100 Heroes: Larry Kramer

The gay man who fought for our community.

100 Heroes: Larry Kramer

Larry Kramer was an American playwright, author, film producer, public health advocate, and LGBTQ rights activist.

He began his career rewriting scripts while working for Columbia Pictures.

Kramer witnessed the spread of AIDS among his friends in 1980. He co-founded the Gay Men’s Health Crisis (GMHC).

Kramer grew frustrated with bureaucratic paralysis and the apathy of gay men to the AIDS crisis, and wished to engage in further action than the social services GMHC provided. He expressed his frustration by writing a play titled The Normal Heart, produced at The Public Theater in New York City in 1985.

His political activism continued with the founding of the AIDS Coalition to Unleash Power (ACT UP) in 1987, an influential direct action protest organisation with the aim of gaining more public action to fight the AIDS crisis. ACT UP has been widely credited with changing public health policy and the perception of people living with AIDS, and with raising awareness of HIV and AIDS-related diseases.

Early life

Kramer was born in 1935 in Connecticut.

He studied English at Yale and then began a career in film writing and production.


Kramer became involved with movie production at age 23 by taking a job as a Teletype operator at Columbia Pictures.

Eventually, he won a position in the story department reworking scripts.

In 1969, his screenplay for Women in Love – an adaptation of D. H. Lawrence’s novel – was nominated for an Academy Award.

In 1978, Kramer delivered the final of four drafts of a novel that he wrote about the fast lifestyle of the gay men on Fire Island and in Manhattan. In Faggots, the primary character was modelled on himself, a man who is unable to find love while encountering the drugs and emotionless sex in the trendy bars and discos.

Gay Men’s Health Crisis

When friends began getting sick in 1980, Kramer became involved in gay activism. He brought together a group of men – they named themselves the Gay Men’s Health Crisis – and began raising money to provide services to people who were living with AIDS.

By 1983, Kramer had parted ways with GMHC. GMHC were focused on providing services to the people that needed help, whereas Kramer wanted to pursue a more political line of attack against the apathy of government and health officials.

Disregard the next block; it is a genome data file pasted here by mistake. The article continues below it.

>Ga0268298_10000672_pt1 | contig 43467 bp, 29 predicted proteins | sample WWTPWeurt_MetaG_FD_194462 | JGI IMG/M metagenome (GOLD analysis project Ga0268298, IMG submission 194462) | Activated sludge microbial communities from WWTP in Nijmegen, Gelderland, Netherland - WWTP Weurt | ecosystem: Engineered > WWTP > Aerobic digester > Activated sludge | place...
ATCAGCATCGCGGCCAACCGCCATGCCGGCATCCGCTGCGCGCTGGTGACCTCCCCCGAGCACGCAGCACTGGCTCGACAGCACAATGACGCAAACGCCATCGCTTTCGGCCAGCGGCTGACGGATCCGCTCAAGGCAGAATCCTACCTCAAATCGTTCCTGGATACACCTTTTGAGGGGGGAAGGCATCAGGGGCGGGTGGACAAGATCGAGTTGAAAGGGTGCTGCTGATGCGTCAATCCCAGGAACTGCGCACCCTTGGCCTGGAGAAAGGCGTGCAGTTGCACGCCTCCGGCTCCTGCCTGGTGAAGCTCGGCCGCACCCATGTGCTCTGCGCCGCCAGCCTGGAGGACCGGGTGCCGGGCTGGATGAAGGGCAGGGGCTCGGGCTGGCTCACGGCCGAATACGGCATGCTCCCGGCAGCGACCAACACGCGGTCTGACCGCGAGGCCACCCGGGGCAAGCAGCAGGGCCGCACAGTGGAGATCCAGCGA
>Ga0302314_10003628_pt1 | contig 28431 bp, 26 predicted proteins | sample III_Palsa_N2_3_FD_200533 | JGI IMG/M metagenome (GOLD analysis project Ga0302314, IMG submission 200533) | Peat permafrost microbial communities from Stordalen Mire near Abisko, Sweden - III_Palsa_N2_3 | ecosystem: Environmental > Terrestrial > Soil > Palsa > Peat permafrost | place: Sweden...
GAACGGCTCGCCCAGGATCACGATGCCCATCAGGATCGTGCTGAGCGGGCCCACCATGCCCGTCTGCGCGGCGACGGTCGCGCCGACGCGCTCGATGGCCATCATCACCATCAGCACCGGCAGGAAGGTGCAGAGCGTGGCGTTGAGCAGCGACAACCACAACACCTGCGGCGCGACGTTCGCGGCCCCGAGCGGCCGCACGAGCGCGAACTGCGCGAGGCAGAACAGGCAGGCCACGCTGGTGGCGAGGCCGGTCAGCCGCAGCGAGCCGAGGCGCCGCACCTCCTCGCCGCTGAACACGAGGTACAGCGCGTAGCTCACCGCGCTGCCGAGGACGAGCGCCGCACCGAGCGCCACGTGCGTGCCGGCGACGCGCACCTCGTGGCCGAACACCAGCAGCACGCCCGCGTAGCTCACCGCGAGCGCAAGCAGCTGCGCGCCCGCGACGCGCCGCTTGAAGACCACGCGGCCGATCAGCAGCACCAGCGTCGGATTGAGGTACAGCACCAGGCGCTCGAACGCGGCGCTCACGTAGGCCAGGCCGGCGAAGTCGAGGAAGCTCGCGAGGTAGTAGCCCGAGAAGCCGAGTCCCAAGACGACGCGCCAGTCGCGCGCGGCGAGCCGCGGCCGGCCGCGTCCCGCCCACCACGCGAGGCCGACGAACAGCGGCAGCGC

The Normal Heart

Following his split with GMHC, Kramer wrote the play The Normal Heart.

The Normal Heart is a play set between 1981 and 1984. It addresses a writer named Ned Weeks as he nurses his lover, who is dying of an unnamed disease. His doctors are puzzled and frustrated by having no resources to research it. Meanwhile, the unnamed organisation Weeks is involved in is angered by the bad publicity Weeks’ activism is generating, and eventually throws him out.

The play is considered a literary landmark. It contended with the AIDS crisis when few would speak of the disease afflicting gay men, including gay men themselves.


In 1987, Kramer was the catalyst in the founding of the AIDS Coalition to Unleash Power (ACT UP), a direct action protest organisation that chose government agencies and corporations as targets to publicise lack of treatment and funding for people with AIDS.

Engaging in civil disobedience that would result in many people being arrested was a primary objective, as it would focus attention on the target.

Personal life

Significant relationships included David Webster – Kramer and Webster were married in 2013.

Kramer died in 2020, aged 84.

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